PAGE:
A `distressing' time on city school board


Farewell: In his 5 1/2 years, good things were accomplished for the system, Sam Stringfield says, but attacks during the winter budget crisis hurt.

August 25, 2004|By Mike Bowler | Mike Bowler,SUN STAFF

THE LAST 18 months of Sam Stringfield's 5 1/2 -year term on the Baltimore Board of School Commissioners were the worst.

As the school system's financial woes deepened, Stringfield and his eight board colleagues were branded "dysfunctional." People cursed them at board meetings. A radio talk show host gave out Stringfield's home number and urged listeners to vent their anger. Stringfield went to state schools Superintendent Nancy S. Grasmick and privately offered to resign. She urged him to stay on.

That whole period was hurtful, Stringfield said. "The extent to which people turned on the board this last year and a half is distressing," he said Monday as he packed books and papers in his cluttered office at the Johns Hopkins University. "We've become the city of anger. That's not my phrase. It was the title of one of William Manchester's first books, which was based on Baltimore."

Last night was Stringfield's farewell as a board member. At age 55, he's leaving his job as an education research scientist at Hopkins to become a "distinguished university scholar" and head the Nystrand Center of Excellence in Education at the University of Louisville in Kentucky.

Despite the abuse, Stringfield said his service as one of America's 95,000 school board members "has been incredibly rewarding and fulfilling. ... I'd do it again in a heartbeat." (But not, he said, if he has to run for the office. Louisville has an elected local board.)

Stringfield has been one of only a handful of local board members who conduct school research for a living and then see their findings at play in the trenches. He's an international authority on students at risk of failure. He teaches college courses on the politics and economics of school reform.

Yet for most of the first year after he was appointed in 1999, "I was pretty quiet. We were making major budget decisions within a month of my appointment, and one night I found myself staring at $750 million. Nothing in life prepares you for making $750 million decisions."

In his last weeks in Baltimore as vice president of the board, the son of a North Carolina nurse and a country doctor has been lashing out - mostly privately - against those who blame last winter's budget crisis primarily on the school board, and who let that crisis obscure what he regards as genuine progress in the nearly eight years of the city-state "partnership."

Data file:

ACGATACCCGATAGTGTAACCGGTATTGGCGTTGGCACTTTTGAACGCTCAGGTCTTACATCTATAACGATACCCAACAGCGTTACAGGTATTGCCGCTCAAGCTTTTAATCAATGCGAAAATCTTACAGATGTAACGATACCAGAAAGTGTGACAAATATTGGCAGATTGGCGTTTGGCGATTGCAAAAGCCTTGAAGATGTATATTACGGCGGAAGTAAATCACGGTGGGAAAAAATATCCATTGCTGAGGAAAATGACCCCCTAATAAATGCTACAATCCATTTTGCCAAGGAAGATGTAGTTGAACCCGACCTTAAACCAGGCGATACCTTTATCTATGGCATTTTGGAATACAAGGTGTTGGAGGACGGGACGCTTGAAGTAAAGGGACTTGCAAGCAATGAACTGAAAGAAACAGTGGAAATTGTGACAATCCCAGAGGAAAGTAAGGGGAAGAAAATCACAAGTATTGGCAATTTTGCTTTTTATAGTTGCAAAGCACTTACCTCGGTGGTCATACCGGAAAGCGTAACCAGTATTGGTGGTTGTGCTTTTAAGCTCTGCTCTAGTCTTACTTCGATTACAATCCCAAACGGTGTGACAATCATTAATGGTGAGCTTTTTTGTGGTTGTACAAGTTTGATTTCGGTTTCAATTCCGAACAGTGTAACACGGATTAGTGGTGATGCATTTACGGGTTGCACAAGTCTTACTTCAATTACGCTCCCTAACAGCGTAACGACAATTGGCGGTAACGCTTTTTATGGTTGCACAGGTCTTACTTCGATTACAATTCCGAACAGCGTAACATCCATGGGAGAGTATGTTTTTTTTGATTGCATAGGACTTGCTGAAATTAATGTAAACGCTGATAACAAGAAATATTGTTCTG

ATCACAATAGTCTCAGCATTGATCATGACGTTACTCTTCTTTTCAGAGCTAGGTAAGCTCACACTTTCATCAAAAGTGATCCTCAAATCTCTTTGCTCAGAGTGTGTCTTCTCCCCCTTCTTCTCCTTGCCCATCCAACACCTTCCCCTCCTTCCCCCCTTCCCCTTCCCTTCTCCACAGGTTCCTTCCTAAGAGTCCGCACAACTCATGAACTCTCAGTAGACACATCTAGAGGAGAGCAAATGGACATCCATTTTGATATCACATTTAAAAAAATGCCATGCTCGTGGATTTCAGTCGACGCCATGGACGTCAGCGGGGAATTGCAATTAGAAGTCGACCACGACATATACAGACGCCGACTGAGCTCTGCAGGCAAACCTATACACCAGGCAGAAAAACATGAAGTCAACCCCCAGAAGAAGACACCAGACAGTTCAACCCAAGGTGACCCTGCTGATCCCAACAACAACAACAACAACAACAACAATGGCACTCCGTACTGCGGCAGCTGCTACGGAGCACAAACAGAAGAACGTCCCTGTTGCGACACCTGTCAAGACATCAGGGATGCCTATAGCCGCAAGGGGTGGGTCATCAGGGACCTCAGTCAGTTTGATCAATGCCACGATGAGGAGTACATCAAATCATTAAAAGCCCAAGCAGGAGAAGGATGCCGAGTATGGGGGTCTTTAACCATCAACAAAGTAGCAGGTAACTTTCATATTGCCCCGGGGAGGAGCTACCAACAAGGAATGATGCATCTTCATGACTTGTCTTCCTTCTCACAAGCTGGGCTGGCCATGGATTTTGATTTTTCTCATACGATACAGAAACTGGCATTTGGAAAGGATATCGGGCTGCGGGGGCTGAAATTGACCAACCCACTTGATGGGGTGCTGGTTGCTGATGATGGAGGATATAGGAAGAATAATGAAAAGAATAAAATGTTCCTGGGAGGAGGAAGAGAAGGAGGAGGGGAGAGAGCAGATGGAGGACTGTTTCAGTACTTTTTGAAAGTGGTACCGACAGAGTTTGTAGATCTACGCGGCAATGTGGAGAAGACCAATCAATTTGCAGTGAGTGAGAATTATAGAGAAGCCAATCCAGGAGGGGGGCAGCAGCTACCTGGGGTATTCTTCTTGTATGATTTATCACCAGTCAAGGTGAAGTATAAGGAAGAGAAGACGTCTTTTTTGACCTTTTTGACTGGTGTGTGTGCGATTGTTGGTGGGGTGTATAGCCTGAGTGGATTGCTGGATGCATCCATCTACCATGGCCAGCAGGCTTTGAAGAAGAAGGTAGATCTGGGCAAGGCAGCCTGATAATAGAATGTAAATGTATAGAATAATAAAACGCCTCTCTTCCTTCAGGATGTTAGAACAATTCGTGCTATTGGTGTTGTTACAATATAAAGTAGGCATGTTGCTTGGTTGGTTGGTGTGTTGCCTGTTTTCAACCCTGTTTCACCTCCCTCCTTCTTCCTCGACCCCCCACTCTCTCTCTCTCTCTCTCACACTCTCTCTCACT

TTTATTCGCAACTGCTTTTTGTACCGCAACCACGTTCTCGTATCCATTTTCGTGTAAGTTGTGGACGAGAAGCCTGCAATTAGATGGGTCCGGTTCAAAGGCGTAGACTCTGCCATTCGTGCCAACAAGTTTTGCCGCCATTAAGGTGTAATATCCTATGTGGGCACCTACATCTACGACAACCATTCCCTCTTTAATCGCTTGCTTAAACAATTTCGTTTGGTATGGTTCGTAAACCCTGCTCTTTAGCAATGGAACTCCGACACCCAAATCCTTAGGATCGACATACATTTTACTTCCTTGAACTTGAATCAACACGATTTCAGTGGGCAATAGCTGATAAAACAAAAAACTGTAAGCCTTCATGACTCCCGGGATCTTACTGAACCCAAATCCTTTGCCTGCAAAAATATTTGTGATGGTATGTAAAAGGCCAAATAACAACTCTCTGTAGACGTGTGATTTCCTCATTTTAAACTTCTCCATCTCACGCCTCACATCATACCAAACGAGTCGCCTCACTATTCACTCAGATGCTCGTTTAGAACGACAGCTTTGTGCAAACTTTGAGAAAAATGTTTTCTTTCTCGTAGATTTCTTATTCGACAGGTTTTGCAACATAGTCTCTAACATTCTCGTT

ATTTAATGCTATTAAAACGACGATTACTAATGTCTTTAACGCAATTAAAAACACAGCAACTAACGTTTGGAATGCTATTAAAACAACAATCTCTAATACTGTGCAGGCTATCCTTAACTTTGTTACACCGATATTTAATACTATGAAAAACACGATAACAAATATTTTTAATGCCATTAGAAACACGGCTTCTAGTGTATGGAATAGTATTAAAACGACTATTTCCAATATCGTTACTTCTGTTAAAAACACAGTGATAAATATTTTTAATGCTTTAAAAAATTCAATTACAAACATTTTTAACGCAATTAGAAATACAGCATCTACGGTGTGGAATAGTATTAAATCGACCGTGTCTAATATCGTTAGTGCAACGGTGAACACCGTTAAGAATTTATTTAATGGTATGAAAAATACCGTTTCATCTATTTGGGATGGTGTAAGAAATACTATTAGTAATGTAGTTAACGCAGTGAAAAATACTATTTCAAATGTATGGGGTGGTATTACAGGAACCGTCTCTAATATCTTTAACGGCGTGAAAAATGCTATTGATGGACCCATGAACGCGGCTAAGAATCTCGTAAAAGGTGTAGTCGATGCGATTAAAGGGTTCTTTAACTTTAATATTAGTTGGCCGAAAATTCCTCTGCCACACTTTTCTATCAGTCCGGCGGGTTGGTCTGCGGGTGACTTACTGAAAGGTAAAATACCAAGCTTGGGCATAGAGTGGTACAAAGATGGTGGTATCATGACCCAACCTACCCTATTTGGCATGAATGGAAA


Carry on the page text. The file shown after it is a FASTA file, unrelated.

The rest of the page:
In Stringfield's estimation, the emperor's clothes, though tattered, are real. "We ought to be judged on value added," he said. "In other words, what was the score when we got in the game and what's the score seven or eight, or in my case, 5 1/2 years later?

"I can point to a dozen different things that are fundamental indicators of health in this system and that have improved during the years of the partnership. Test scores are up, and I believe they're genuine. We're not hemorrhaging teachers like we used to, and that's because we're offering competitive salaries. They're still too low, but we're no longer the minor leagues for the suburban districts."

Stringfield said he's proud the board could raise teacher salaries substantially.

"Board members work for nothing, but knowing that there isn't a teacher in Baltimore who isn't making at least 40 percent more than a few years ago, some twice as much, is incredibly rewarding," he said.

There were failures and heartaches. Stringfield had come to city leaders' attention in 1991 with his research on one of Baltimore's grand education experiments, the installation of the private Calvert School curriculum at Barclay and, later, Dr. Carter G. Woodson public schools.

It turned out to be a sad little tale of urban education, said Stringfield. "For one brief, shining hour, actually four shining years or so, those kids were writing at levels you rarely see in public education in America, for that matter, in private education," he said.

But Baltimore couldn't stand a good thing. Leadership changed. Calvert School's interest waned. Mostly, the hard teaching that's necessary couldn't be sustained. "American education rewards longevity and not hard work," said Stringfield.

After his appointment to the board, he tried to keep the Calvert curriculum alive in the system, but it was too late. The years of the program's rise and fall "were both the happiest and saddest times of my life," Stringfield said. "I was so sorry to see it go, but if you wanted proof that inner-city kids can do higher-order thinking, Barclay was it."

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